The Lingerie Addict, a blog where for more than 14 years unmentionables were not only mentioned, but also the subject of thoughtful consideration, announced on Sunday that it was ending publication.
Cora Harrington, the blog’s founder and editor in chief, wrote in a post that the blog, which has been dedicated exclusively to intimate apparel since its creation, would be closing down operations at the end of the month.
In her post, Ms. Harrington cited a changing online landscape as one reason for closing up shop.
“Many people don’t necessarily find information from blogs anymore,” she wrote, adding that “the internet — particularly social platforms — are becoming more hostile to my topic.”
“It’s a constant uphill battle,” Ms. Harrington said, “and one I’m increasingly tired of fighting.”
In an interview on Monday, Ms. Harrington said that her content had lately gotten more engagement on platforms beyond the blog, which she says has recently averaged 75,000 to 80,000 visitors a month, compared with the hundreds of thousands of monthly readers the blog attracted in years past.
Ms. Harrington, 37, also said that she felt she had changed and grown as a person since starting the blog in her early 20s.
“Fourteen years is a really long time to run a site,” she said. “I’m not the same person I was then.”
Ms. Harrington started The Lingerie Addict in April 2008 after finding a lack of information about the ins and outs of lingerie. Beyond just housing her informational content, like reviews, editorials and tutorials, she soon saw the platform’s potential as an inclusive corner of the internet.
“The Lingerie Addict has always been about being a ‘body-snark-free zone’ where we don’t talk about people’s bodies, don’t judge people’s bodies,” she said. “It’s always been about being an inclusive environment for lingerie that is welcoming to sex workers, to trans people, to queer people, to nonbinary people.”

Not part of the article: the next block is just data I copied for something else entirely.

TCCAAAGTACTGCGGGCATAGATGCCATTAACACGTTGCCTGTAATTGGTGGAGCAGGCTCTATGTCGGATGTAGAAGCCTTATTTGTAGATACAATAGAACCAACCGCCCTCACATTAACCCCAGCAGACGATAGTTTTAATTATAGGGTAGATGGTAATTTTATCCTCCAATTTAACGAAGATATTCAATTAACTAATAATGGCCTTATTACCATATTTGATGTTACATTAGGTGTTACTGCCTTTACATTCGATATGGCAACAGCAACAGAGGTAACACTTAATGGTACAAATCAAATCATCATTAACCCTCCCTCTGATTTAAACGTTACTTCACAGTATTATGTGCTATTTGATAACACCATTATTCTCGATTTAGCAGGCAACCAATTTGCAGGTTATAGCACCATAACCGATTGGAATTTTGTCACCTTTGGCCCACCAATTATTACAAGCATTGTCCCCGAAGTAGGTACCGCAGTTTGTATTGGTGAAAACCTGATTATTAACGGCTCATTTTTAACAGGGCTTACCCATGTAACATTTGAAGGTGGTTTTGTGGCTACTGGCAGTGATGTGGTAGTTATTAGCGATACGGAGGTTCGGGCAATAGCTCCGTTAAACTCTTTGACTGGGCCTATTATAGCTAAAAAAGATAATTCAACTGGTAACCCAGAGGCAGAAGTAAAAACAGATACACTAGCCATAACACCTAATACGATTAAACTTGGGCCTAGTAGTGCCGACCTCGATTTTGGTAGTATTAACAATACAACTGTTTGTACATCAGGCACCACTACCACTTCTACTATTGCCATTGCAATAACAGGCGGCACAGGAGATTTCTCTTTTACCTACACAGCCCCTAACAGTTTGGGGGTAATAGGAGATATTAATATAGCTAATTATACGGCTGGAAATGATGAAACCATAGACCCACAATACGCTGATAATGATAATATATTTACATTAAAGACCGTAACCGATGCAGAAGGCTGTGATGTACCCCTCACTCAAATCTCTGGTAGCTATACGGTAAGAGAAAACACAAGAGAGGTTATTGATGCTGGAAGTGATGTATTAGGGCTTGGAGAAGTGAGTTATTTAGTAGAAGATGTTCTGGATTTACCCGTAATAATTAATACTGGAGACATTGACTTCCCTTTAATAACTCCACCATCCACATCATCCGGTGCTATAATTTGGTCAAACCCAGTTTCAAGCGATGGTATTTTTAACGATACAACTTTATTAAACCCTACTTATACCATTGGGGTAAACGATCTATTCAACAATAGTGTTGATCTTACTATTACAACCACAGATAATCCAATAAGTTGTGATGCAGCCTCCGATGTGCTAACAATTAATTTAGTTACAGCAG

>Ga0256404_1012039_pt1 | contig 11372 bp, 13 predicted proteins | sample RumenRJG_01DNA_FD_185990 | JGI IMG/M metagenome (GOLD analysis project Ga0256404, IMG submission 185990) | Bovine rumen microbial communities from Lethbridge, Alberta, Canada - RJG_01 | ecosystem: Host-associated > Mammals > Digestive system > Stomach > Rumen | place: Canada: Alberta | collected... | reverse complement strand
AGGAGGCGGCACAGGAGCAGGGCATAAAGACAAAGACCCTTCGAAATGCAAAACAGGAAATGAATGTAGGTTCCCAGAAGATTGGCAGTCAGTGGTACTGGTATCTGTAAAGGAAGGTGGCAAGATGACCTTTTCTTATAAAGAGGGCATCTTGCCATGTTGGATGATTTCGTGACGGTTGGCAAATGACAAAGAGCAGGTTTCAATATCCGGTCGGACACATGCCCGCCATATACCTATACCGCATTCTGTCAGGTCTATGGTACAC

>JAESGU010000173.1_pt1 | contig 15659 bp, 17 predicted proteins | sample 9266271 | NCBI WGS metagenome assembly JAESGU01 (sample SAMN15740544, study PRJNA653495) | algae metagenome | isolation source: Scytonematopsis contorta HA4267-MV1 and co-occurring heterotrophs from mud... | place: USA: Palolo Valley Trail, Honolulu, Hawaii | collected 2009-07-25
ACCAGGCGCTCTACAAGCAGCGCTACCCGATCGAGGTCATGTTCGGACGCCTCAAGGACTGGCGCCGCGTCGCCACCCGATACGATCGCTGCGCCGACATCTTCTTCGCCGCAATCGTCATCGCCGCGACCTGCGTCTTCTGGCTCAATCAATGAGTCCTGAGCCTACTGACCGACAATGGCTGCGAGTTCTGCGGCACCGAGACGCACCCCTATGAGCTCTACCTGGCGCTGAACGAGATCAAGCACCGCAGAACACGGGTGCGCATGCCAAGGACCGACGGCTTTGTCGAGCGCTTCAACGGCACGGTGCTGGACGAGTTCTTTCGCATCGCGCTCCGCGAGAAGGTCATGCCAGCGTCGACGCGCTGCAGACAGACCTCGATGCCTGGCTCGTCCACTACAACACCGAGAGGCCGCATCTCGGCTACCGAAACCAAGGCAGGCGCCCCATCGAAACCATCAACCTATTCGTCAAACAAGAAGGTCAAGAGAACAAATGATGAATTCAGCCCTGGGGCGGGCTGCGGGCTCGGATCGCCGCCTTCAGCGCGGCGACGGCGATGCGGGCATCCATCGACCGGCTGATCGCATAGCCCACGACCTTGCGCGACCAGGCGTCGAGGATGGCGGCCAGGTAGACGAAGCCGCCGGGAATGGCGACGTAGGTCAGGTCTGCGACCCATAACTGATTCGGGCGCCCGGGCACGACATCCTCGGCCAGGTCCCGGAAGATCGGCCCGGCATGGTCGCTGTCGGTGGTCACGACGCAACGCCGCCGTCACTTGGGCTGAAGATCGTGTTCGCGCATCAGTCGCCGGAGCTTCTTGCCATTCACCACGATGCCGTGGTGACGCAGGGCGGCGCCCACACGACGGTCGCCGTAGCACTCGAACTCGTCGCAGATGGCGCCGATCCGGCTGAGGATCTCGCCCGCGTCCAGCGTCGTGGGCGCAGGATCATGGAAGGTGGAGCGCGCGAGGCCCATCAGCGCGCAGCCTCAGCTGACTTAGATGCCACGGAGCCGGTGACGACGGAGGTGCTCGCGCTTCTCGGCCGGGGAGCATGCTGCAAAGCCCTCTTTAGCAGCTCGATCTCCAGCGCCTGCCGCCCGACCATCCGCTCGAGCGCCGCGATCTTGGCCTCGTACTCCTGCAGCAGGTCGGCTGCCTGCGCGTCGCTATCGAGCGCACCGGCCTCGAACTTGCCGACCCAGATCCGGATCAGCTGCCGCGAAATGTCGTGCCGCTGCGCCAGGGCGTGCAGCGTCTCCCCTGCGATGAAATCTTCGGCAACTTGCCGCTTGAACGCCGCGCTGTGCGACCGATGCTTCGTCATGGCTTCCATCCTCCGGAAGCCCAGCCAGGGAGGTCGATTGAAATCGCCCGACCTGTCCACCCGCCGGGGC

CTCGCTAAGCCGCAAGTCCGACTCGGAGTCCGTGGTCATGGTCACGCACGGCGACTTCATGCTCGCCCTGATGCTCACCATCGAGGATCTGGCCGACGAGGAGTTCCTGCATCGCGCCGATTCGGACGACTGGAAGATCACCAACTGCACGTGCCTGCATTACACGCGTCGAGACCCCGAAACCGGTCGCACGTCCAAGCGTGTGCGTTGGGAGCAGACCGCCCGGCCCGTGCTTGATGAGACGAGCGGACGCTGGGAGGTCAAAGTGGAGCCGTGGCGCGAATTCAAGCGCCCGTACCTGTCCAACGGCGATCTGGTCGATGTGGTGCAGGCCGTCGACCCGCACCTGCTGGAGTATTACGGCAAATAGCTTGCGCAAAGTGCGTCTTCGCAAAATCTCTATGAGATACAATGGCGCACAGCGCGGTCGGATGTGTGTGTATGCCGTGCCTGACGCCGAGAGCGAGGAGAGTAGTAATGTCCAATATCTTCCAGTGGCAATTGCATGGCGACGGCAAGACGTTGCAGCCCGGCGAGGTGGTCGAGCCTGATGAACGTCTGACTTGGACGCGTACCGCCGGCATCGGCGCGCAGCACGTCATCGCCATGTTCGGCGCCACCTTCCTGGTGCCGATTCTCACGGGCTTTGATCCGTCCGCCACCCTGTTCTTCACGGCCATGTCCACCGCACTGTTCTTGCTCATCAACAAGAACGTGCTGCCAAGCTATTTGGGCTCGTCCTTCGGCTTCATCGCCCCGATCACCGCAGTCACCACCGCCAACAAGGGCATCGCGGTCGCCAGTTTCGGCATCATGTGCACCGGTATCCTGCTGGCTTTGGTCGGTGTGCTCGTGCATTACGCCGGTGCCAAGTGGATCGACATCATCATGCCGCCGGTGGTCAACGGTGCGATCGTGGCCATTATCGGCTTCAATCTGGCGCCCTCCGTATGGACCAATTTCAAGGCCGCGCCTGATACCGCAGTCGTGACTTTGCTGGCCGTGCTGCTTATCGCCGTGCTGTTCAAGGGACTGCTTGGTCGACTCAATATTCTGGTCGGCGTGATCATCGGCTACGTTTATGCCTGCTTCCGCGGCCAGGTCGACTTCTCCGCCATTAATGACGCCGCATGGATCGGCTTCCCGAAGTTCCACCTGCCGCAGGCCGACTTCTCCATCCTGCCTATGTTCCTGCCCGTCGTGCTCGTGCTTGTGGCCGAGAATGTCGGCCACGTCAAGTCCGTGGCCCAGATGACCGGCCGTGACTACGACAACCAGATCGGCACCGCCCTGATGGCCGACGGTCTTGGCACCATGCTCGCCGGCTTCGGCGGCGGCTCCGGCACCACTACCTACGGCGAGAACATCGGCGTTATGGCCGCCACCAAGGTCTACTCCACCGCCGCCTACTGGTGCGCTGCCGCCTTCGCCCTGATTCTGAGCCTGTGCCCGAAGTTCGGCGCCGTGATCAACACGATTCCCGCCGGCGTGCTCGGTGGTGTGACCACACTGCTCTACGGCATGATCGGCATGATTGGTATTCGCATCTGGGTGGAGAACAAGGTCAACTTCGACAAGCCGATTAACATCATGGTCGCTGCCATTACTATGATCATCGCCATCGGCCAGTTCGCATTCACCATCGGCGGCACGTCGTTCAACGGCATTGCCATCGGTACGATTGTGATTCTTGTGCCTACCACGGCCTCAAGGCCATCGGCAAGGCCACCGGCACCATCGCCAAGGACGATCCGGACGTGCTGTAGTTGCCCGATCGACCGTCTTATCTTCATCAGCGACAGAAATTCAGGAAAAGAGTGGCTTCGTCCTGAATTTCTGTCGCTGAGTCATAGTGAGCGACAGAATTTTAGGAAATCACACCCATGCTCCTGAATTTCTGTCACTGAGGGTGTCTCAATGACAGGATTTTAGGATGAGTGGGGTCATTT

The diverse community Ms. Harrington fostered online through the blog continues to be an active one, she said. While comments have slowed on the site itself, interactions with and conversations around Ms. Harrington’s content continue to flourish on social media.
When she announced the news to her 80,000 followers on Twitter, Ms. Harrington was met with an outpouring of support and praise for her last nearly decade and a half of work.
“This vocal and visible support that I’m getting from thousands of people who are reading my work and have never felt the need to interact with me but are telling me now that what I did was meaningful, that means so much me,” she said.
Tekla Taylor, 31, a digital media manager in Alexandria, Va., who has been following the blog since 2015 and is a member of The Lingerie Addict’s Facebook group, expressed appreciation for Ms. Harrington’s work, adding that “the archives are going to be a treasure for years to come.”
“As time goes on and the web gets more fragmented and dominated by algorithmic social media platforms, an individual site or blog that really loves its subject matter becomes even more meaningful,” they wrote on Twitter.
Ms. Harrington noted in her Sunday post, titled “Saying Goodbye to The Lingerie Addict,” that while she planned to close the comments on all posts, the blog’s archives, shop and associated Patreon would all remain open.
She hopes to take some time off before beginning work on her second book and, eventually, creating space for The Lingerie Addict in her life in a new way.
“I don’t want to leave The Lingerie Addict behind — I don’t want it to come across like I’m dropping everything related to it,” Ms. Harrington said on Monday. “The question is, ‘How do I move forward so that The Lingerie Addict is a part of my life and not all?’ And that’s something I think it’s going to take a little bit of time to figure out.”